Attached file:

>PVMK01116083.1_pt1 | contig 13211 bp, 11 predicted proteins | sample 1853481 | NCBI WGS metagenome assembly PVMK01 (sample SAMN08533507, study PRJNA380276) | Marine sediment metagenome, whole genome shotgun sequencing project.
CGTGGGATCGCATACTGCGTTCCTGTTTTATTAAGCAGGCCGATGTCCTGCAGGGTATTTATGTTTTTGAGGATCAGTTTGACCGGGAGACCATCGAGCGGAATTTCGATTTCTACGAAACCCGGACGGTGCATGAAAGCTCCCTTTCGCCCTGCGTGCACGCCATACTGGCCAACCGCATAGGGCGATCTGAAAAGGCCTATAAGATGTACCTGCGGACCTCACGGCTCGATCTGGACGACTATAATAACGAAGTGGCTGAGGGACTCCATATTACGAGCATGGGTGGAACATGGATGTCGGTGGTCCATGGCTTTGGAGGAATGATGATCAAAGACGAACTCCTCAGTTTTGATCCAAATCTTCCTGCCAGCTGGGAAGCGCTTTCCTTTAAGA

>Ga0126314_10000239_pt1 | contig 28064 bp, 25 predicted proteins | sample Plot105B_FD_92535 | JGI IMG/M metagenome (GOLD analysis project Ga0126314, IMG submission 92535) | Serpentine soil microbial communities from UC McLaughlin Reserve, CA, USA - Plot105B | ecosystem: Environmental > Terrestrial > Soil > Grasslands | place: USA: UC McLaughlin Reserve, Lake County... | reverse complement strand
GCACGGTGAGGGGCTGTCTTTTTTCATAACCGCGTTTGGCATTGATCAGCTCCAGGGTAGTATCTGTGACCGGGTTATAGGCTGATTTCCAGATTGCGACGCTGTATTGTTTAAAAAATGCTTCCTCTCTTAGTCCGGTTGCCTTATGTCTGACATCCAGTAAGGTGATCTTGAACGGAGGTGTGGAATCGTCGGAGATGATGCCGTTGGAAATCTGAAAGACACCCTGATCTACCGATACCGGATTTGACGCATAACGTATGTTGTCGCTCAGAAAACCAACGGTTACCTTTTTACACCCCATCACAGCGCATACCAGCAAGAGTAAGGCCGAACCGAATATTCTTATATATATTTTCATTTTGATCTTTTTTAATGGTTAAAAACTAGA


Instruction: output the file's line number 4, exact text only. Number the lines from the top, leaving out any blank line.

GCACGGTGAGGGGCTGTCTTTTTTCATAACCGCGTTTGGCATTGATCAGCTCCAGGGTAGTATCTGTGACCGGGTTATAGGCTGATTTCCAGATTGCGACGCTGTATTGTTTAAAAAATGCTTCCTCTCTTAGTCCGGTTGCCTTATGTCTGACATCCAGTAAGGTGATCTTGAACGGAGGTGTGGAATCGTCGGAGATGATGCCGTTGGAAATCTGAAAGACACCCTGATCTACCGATACCGGATTTGACGCATAACGTATGTTGTCGCTCAGAAAACCAACGGTTACCTTTTTACACCCCATCACAGCGCATACCAGCAAGAGTAAGGCCGAACCGAATATTCTTATATATATTTTCATTTTGATCTTTTTTAATGGTTAAAAACTAGA